A collection of articles delivers an overview of the major intellectual trends in contemporary peace studies.
In this volume, the Norwegian Nobel Institute provides both scholars and the public with an exhaustive survey of contemporary peace studies that features the work of over a dozen leading academics and intellectuals from around the globe. Embracing the ambitions of Alfred Nobel to find ways in which “the peace of the centuries would be assured,” this book presents 15 chapters that offer “the most fruitful points of entry into the causes of peace.” Though mostly crafted by academics, the contributions are deliberately written in an accessible way that attempts to narrow the divide between theoreticians in ivory towers and real-world diplomatic practitioners. Moreover, by deliberately selecting a group of authors from myriad disciplines, the work seeks to break down barriers among academics of different methodological backgrounds. While all of the articles, in diverse ways, endeavor to explain the causes of peace, many present conflicting interpretations. This is by design and reflects a primary objective of the book, edited by Toje (Will China’s Rise Be Peaceful?, 2018, etc.) and Steen (co-author: Nuclear Disarmament, 2019), to highlight the nuances and complexities of contemporary peace studies. For example, Richard Lebow (King’s Coll. London) and Simon Reich (Rutgers Univ.) argue that American hegemony “is a fiction” used by the United States to justify military intervention. Alternately, Jeffrey Taliaferro (Tufts Univ.) suggests that American hegemony is a force of global stability. While differences in interpretation are embraced here, the inclusion of a chapter on Henry Kissinger by conservative provocateur Niall Ferguson (Hoover Institution at Stanford Univ.; Harvard Univ.; and Tsinghua Univ., Beijing) is curious. In a departure from the rigidly intellectual foundation of the other chapters, Ferguson simplistically reduces anti-war advocates to pacifist straw men ignorant of the realpolitik of international diplomacy and outlandishly claims that since the 1970s, “the study of diplomatic history all but ceased at major institutions of higher education.” This would come as a shock to the University of Pennsylvania and other colleges around the globe that continue to offer courses in diplomatic history. Despite the outlier of Ferguson’s chapter, this volume is a significant contribution to the peace studies category.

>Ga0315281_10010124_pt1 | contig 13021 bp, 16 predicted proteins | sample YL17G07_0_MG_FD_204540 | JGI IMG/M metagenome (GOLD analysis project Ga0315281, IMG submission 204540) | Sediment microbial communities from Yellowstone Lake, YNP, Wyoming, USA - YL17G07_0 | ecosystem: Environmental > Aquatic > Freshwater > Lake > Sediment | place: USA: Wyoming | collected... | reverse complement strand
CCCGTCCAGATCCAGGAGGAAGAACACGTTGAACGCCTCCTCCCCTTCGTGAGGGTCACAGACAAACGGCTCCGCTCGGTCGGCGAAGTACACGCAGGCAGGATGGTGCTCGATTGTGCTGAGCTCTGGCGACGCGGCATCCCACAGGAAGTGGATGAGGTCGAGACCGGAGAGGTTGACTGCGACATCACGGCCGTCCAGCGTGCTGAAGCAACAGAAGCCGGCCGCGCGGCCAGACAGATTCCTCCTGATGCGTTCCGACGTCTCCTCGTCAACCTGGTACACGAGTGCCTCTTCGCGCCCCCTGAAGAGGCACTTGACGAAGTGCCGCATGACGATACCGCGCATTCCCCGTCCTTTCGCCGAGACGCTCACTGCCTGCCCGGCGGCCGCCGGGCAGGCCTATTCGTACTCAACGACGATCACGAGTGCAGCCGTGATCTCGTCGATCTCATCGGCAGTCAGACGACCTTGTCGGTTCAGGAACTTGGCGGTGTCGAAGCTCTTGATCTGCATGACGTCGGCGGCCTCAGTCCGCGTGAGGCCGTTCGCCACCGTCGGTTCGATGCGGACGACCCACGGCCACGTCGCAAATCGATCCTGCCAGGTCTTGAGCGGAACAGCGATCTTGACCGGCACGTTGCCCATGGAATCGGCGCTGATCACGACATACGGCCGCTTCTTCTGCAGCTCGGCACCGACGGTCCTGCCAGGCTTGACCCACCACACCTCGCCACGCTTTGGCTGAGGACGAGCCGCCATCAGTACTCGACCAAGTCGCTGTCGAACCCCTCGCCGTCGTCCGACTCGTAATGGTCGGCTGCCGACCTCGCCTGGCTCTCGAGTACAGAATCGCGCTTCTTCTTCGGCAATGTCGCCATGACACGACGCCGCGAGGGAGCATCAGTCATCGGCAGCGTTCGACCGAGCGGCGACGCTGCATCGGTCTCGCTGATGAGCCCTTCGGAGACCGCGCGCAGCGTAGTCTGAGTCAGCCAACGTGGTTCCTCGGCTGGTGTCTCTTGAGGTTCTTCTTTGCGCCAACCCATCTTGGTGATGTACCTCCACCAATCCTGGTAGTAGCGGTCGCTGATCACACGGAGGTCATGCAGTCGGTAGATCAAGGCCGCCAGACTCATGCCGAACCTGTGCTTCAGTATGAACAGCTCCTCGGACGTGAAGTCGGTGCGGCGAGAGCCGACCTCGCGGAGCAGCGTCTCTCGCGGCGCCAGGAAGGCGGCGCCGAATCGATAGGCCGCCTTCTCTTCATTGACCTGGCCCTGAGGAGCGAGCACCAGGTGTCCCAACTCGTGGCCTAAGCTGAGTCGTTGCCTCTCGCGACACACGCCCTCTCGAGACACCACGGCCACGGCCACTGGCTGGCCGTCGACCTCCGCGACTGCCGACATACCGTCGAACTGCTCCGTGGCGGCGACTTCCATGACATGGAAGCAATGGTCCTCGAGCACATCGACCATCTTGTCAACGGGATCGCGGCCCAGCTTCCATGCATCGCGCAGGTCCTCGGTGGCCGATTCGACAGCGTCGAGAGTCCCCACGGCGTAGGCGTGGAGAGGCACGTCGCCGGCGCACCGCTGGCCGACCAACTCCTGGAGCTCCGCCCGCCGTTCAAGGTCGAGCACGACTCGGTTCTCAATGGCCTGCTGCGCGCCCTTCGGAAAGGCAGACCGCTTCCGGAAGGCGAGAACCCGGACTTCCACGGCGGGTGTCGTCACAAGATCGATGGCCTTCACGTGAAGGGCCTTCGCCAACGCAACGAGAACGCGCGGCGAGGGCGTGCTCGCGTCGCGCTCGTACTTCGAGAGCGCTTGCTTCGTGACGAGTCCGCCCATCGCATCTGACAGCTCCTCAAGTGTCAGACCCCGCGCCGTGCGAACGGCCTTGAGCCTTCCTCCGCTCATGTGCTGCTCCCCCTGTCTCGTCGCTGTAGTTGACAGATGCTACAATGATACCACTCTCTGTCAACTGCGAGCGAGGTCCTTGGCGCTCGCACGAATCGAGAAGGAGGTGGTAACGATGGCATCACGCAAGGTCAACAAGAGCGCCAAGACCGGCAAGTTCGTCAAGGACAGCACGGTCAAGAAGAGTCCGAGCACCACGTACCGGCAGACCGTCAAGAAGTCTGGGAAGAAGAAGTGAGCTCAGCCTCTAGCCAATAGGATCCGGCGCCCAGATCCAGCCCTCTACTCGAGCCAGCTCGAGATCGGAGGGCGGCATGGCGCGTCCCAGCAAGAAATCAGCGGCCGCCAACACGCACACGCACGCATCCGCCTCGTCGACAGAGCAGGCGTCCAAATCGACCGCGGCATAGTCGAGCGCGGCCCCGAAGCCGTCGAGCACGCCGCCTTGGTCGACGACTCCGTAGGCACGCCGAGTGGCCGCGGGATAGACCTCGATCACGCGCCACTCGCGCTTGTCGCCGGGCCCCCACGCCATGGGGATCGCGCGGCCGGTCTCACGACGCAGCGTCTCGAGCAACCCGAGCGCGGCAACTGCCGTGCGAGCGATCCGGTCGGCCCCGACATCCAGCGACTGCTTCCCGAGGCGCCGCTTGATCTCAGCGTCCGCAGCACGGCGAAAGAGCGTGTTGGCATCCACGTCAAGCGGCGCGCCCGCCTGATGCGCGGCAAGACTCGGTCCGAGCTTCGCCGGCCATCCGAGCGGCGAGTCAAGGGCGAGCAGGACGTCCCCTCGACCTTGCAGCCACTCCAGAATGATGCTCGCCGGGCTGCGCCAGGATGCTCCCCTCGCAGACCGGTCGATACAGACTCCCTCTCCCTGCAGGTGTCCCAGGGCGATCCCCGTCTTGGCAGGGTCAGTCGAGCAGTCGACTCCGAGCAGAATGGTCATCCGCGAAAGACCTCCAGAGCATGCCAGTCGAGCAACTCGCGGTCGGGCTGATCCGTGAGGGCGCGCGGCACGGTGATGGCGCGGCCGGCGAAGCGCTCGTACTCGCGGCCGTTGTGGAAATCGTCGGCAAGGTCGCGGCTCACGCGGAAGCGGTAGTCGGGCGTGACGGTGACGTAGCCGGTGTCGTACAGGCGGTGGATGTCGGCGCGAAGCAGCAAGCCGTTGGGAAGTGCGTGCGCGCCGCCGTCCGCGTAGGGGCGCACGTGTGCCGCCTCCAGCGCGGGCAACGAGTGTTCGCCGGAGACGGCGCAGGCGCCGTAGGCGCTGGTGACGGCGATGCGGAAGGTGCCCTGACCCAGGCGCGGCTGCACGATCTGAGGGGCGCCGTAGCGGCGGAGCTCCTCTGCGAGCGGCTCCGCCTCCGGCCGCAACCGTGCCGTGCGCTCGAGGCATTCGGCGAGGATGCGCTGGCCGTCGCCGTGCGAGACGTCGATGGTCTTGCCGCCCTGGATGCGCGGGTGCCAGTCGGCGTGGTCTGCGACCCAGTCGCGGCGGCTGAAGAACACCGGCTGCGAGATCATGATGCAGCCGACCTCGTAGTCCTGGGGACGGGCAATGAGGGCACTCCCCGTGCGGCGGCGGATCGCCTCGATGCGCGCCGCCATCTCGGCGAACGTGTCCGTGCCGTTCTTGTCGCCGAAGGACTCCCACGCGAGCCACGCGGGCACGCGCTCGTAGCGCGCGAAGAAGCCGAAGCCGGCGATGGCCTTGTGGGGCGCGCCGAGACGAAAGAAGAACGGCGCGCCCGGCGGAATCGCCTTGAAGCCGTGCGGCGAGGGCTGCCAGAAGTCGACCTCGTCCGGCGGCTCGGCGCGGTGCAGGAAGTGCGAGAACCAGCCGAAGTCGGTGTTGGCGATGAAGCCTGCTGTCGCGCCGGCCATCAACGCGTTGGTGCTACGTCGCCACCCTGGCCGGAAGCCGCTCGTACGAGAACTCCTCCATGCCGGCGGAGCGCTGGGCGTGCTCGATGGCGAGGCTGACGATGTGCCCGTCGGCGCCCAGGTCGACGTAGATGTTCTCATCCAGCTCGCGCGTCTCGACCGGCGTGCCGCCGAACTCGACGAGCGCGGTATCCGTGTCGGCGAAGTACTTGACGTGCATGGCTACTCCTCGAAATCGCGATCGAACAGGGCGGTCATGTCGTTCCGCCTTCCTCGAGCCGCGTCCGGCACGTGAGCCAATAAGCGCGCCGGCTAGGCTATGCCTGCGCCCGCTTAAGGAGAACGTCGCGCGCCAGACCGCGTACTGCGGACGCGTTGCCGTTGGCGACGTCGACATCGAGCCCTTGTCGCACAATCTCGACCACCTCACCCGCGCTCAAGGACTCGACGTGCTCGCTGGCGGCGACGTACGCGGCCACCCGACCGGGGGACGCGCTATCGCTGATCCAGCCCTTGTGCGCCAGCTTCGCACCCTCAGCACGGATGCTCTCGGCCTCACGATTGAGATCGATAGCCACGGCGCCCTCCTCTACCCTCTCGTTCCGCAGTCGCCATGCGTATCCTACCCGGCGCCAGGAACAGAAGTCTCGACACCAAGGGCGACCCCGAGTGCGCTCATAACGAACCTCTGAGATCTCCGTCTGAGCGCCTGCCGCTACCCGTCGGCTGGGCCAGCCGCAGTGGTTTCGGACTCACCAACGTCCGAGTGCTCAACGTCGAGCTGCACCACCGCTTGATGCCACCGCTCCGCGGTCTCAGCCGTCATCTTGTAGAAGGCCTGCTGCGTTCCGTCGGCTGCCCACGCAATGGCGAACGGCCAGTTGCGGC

An accessible and impressive collection of contemporary theories and approaches to peace studies.